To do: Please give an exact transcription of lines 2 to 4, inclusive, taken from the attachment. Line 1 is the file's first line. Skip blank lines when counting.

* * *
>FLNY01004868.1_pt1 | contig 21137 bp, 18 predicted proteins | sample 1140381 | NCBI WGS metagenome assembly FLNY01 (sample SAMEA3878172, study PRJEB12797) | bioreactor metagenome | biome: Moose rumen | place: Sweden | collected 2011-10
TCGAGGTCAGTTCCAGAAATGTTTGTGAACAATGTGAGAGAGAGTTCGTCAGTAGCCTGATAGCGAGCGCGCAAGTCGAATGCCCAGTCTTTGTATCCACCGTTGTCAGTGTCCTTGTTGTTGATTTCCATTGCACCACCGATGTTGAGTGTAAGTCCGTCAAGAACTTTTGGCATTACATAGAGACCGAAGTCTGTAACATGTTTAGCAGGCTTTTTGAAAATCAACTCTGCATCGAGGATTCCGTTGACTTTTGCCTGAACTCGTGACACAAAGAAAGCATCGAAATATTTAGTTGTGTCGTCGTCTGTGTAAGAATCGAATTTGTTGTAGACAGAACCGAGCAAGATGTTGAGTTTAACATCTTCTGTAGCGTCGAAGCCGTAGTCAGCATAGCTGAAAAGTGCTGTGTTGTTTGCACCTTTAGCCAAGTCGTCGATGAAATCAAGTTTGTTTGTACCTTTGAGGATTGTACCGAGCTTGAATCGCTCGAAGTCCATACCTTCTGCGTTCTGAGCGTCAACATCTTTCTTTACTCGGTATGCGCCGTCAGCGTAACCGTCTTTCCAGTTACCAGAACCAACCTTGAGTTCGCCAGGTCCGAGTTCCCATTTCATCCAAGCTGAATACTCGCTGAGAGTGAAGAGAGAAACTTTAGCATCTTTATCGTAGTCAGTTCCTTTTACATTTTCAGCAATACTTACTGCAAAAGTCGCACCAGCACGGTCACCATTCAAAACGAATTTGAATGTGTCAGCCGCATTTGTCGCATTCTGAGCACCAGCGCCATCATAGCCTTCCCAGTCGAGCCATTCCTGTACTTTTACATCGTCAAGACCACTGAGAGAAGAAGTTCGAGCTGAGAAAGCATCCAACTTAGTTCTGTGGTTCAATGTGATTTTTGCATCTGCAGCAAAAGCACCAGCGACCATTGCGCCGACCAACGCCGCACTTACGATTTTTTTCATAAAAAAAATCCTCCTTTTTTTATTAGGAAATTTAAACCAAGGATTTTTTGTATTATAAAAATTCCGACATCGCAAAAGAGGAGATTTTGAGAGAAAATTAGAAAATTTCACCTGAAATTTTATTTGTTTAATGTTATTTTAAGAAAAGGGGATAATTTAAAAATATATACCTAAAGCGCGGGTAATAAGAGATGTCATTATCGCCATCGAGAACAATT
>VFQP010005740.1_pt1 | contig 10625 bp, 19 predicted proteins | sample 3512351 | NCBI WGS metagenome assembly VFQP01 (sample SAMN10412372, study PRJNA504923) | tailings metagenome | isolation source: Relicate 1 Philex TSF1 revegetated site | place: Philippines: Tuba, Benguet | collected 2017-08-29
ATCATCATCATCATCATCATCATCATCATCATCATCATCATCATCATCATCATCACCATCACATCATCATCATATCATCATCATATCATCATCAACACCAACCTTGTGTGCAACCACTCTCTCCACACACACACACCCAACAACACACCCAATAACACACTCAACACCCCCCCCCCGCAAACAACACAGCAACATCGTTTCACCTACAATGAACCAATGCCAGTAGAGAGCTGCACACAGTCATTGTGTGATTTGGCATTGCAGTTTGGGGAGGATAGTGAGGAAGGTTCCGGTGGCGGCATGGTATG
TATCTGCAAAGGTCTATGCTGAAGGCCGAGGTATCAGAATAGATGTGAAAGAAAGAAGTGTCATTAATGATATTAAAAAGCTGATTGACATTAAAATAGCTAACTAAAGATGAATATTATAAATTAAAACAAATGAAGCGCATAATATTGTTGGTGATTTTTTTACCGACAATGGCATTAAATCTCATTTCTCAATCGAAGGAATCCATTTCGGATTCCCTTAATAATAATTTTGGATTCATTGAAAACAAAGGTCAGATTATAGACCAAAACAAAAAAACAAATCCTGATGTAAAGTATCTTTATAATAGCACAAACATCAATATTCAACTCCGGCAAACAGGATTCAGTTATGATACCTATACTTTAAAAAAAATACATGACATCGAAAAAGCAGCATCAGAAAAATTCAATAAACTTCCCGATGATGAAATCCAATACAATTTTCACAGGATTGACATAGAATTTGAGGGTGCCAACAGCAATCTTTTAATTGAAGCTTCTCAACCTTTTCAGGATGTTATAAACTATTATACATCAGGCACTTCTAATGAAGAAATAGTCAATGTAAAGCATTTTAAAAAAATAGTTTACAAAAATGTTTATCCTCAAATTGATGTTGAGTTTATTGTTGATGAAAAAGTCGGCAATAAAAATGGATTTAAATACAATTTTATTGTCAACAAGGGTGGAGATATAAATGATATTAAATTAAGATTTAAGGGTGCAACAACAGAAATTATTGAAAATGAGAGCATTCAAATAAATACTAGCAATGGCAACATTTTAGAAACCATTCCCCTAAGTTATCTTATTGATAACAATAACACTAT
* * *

TCGAGGTCAGTTCCAGAAATGTTTGTGAACAATGTGAGAGAGAGTTCGTCAGTAGCCTGATAGCGAGCGCGCAAGTCGAATGCCCAGTCTTTGTATCCACCGTTGTCAGTGTCCTTGTTGTTGATTTCCATTGCACCACCGATGTTGAGTGTAAGTCCGTCAAGAACTTTTGGCATTACATAGAGACCGAAGTCTGTAACATGTTTAGCAGGCTTTTTGAAAATCAACTCTGCATCGAGGATTCCGTTGACTTTTGCCTGAACTCGTGACACAAAGAAAGCATCGAAATATTTAGTTGTGTCGTCGTCTGTGTAAGAATCGAATTTGTTGTAGACAGAACCGAGCAAGATGTTGAGTTTAACATCTTCTGTAGCGTCGAAGCCGTAGTCAGCATAGCTGAAAAGTGCTGTGTTGTTTGCACCTTTAGCCAAGTCGTCGATGAAATCAAGTTTGTTTGTACCTTTGAGGATTGTACCGAGCTTGAATCGCTCGAAGTCCATACCTTCTGCGTTCTGAGCGTCAACATCTTTCTTTACTCGGTATGCGCCGTCAGCGTAACCGTCTTTCCAGTTACCAGAACCAACCTTGAGTTCGCCAGGTCCGAGTTCCCATTTCATCCAAGCTGAATACTCGCTGAGAGTGAAGAGAGAAACTTTAGCATCTTTATCGTAGTCAGTTCCTTTTACATTTTCAGCAATACTTACTGCAAAAGTCGCACCAGCACGGTCACCATTCAAAACGAATTTGAATGTGTCAGCCGCATTTGTCGCATTCTGAGCACCAGCGCCATCATAGCCTTCCCAGTCGAGCCATTCCTGTACTTTTACATCGTCAAGACCACTGAGAGAAGAAGTTCGAGCTGAGAAAGCATCCAACTTAGTTCTGTGGTTCAATGTGATTTTTGCATCTGCAGCAAAAGCACCAGCGACCATTGCGCCGACCAACGCCGCACTTACGATTTTTTTCATAAAAAAAATCCTCCTTTTTTTATTAGGAAATTTAAACCAAGGATTTTTTGTATTATAAAAATTCCGACATCGCAAAAGAGGAGATTTTGAGAGAAAATTAGAAAATTTCACCTGAAATTTTATTTGTTTAATGTTATTTTAAGAAAAGGGGATAATTTAAAAATATATACCTAAAGCGCGGGTAATAAGAGATGTCATTATCGCCATCGAGAACAATT
>VFQP010005740.1_pt1 | contig 10625 bp, 19 predicted proteins | sample 3512351 | NCBI WGS metagenome assembly VFQP01 (sample SAMN10412372, study PRJNA504923) | tailings metagenome | isolation source: Relicate 1 Philex TSF1 revegetated site | place: Philippines: Tuba, Benguet | collected 2017-08-29
ATCATCATCATCATCATCATCATCATCATCATCATCATCATCATCATCATCATCACCATCACATCATCATCATATCATCATCATATCATCATCAACACCAACCTTGTGTGCAACCACTCTCTCCACACACACACACCCAACAACACACCCAATAACACACTCAACACCCCCCCCCCGCAAACAACACAGCAACATCGTTTCACCTACAATGAACCAATGCCAGTAGAGAGCTGCACACAGTCATTGTGTGATTTGGCATTGCAGTTTGGGGAGGATAGTGAGGAAGGTTCCGGTGGCGGCATGGTATG